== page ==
Stories That Need to Be Told

On Monday, January 17th, 2022, we will honor the life of Martin Luther King Jr. in the United States. I say, “we,” though I know that not everyone, even today, appreciates this man’s contributions to the advancement of civil rights for all. And there is a disturbing amount of people in our country who would rather not acknowledge our past. Some will ignore the date, some will protest against it, and some will argue that commemorating Martin Luther King Jr. somehow harms the children of this generation.

My anti-racist link for this week is to a Storycorps video about one of the men who motivated Martin Luther King Jr. to become an activist, Maceo Snipes. Snipes was an army veteran who returned from fighting for our country in World War II, voted the next day, and was murdered for exercising his right — one of the many rights he defended valiantly as a soldier.

This egregious crime prompted a young college student, Martin Luther King Jr., to write a letter that was published in the Atlanta-Journal Constitution. In that letter, King refers to the “scarecrow” arguments racists utilize to defend their terrible acts, attempting to justify themselves by claiming they were only protecting White people from Black people who want to take over. Sound familiar?

We often recall Martin Luther King’s “I Have a Dream” speech this time of year, but I think we need to make sure we don’t forget why that speech needed to be made. It’s not pleasant to think about the horrific sins of our past, but we are in grave danger of returning to them if we choose to ignore them.

For more resources for teaching about Martin Luther King, Jr., you can go here. I will also be adding a link to this post to my collection of Anti-Racist Resources.

Photo by Wilson Rodriguez on Pexels.com

Puzzle Huddle

I really needed a smile today, so I was happy to see the images on the Puzzle Huddle website when I clicked on the bookmark I had saved a few weeks ago. Even more delightful was watching the video in which Matthew Goins, who co-created the Puzzle Huddle company with his wife, Marnel, explains the path that led them to making these adorable puzzles. Although it’s sad that there is a need for more diverse puzzles, I admire that this couple is working to change that. “In my case, I got started because I wanted to make a difference for my three small children, so that now, hopefully, a few years and a lot of puzzles later, we will have made a difference for an entire generation of children.”

If I was still in the elementary classroom, I would absolutely want one or more of these in my room. The illustrations are fabulous, portray young people in inspiring situations, and allow children of color to see themselves in a fun medium that is often limited to white people. You can order from Puzzle Huddle (be sure to check out the Ada Twist series!), but you can also download some free coloring sheets. The company is also looking for Brand Ambassadors if you are interested.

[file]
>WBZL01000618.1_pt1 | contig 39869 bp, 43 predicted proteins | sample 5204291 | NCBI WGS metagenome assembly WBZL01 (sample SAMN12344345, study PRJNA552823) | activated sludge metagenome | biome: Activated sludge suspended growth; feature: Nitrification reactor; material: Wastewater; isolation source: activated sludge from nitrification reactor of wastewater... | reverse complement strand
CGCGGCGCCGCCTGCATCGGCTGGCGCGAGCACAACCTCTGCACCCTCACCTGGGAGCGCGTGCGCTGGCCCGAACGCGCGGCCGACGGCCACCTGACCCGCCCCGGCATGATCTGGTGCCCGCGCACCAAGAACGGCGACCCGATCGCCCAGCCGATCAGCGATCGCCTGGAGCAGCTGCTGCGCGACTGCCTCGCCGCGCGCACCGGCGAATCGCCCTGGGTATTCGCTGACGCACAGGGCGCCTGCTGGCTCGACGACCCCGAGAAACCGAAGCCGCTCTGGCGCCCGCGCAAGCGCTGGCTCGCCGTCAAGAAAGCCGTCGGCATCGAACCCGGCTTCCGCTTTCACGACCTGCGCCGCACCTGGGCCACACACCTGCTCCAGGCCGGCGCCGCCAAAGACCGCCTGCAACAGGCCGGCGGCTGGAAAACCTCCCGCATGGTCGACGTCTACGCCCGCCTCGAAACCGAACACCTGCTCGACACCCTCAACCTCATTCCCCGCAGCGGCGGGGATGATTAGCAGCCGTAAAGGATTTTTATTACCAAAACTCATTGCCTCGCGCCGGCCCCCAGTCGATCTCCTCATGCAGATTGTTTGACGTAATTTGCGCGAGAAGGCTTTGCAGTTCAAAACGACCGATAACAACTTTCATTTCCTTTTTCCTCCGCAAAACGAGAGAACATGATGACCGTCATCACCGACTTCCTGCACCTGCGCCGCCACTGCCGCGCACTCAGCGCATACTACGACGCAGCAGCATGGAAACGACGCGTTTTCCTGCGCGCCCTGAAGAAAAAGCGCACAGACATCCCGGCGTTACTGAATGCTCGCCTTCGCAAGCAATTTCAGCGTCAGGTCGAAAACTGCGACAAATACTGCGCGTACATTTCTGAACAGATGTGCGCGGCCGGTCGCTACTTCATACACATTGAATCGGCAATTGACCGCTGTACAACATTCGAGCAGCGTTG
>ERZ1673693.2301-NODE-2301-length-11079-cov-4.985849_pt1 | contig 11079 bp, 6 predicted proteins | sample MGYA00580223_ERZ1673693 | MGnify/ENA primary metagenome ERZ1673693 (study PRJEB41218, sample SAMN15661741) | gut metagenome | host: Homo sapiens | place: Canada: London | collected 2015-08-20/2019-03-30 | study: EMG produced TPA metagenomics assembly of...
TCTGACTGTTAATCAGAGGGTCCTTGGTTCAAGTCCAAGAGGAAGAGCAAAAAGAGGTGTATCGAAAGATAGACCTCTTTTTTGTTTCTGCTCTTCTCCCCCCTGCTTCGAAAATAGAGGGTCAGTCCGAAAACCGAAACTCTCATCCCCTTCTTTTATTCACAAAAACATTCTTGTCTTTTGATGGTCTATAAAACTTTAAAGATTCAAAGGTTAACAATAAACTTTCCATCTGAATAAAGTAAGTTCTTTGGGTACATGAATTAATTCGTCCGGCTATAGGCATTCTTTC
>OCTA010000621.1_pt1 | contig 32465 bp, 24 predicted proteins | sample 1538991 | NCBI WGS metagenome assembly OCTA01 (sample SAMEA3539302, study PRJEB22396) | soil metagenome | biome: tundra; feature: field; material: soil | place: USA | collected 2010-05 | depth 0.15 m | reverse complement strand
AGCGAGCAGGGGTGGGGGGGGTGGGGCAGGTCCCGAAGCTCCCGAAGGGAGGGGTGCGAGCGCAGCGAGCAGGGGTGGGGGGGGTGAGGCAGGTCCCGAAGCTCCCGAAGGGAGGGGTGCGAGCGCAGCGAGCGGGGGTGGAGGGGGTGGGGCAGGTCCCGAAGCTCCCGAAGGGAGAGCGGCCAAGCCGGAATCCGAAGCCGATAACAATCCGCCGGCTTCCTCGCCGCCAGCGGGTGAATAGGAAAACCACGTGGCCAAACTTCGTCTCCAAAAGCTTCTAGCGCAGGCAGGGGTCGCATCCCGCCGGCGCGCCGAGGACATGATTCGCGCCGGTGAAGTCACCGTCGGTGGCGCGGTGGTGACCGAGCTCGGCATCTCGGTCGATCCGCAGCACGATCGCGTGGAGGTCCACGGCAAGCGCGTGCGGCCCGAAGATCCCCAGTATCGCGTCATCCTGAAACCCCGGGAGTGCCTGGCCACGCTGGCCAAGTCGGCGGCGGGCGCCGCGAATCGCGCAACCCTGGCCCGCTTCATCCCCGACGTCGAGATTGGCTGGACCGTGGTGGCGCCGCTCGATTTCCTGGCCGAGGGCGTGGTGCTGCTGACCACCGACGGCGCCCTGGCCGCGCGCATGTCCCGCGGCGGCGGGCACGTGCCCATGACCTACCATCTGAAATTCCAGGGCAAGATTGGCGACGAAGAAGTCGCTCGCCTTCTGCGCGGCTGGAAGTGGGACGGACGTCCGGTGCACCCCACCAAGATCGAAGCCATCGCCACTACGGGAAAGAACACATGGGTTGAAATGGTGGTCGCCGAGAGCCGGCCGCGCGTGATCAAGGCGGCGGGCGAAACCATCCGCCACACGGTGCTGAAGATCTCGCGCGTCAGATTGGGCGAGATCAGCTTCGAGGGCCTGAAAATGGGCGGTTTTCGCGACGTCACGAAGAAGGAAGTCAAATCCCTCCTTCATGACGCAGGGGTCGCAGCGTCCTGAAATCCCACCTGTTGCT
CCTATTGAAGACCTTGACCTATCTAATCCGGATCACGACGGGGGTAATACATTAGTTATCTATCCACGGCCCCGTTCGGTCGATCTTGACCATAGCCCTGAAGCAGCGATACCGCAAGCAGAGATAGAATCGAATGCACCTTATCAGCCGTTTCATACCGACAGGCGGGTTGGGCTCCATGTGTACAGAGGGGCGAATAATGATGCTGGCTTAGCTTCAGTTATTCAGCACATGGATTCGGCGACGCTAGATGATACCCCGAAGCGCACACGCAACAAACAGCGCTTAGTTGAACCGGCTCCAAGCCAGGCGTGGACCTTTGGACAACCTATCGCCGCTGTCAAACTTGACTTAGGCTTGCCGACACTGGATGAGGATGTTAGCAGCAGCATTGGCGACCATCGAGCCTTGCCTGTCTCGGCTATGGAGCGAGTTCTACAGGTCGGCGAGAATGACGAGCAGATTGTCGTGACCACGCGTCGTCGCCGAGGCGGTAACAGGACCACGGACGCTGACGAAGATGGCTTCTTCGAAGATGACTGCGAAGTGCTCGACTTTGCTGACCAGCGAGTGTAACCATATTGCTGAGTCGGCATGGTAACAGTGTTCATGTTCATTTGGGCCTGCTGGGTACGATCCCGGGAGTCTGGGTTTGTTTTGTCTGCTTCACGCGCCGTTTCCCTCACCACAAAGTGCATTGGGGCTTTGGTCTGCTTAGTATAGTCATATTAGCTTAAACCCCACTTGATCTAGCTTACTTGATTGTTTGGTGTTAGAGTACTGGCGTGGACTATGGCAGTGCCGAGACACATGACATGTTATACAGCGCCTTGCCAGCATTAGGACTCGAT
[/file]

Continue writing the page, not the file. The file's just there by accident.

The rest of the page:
Since I haven’t tried one of their puzzles yet, I can’t include Puzzle Huddle in my Gifts for the Gifted series, but I am going to add it to my Pinterest of recommended Games and Toys. I will also be adding this to my Anti-Racism Wakelet.

Photo by Magda Ehlers on Pexels.com

What is Medical Racism, and How Can We Educate Our students About It?

I was listening to a show on NPR the other day that made my mouth drop. The program claimed that many Black Americans are automatically placed lower on kidney transplant waiting lists due to their race. Today. In the year 2021. It turns out that there is a formula used to calculate how well your kidney is functioning, and this GFR tool includes an adjustment for Black people based on an assumption made years ago that their genetic makeup enabled their kidneys to filter better than White people who had the same filtration rate. You can read more about this, and the faulty reasoning that that led to this biased math here. It seems that a task force has recently mandated that this variable should be removed from the calculation, and it has already been removed from some health care systembs, but how many people have died waiting for a transplant as a result of this widely applied algorithm?

I had, of course, heard about racism in healthcare before. For example, there are reports that Black patients are prescribed pain medication at much lower rates than White ones because of the stereotype that they are “faking it so they can get drugs.” And this is not isolated to Black Americans; other people of color are also victims of biased treatment. I think what surprised me about the kidney story was that there was an actual formula, embedded deeply in the medical field, overtly designed to ignore other symptoms in favor of a person’s race.

In other words, systemic racism.

There are movements to address these problems in medicine such as changes in medical school curriculums. But I wanted to find out if there are things we can do before students attend post-graduate school, as not all children will become doctors. Some of them may end up in fields like pharmaceutical research, marketing, or policy making that could also impact health care.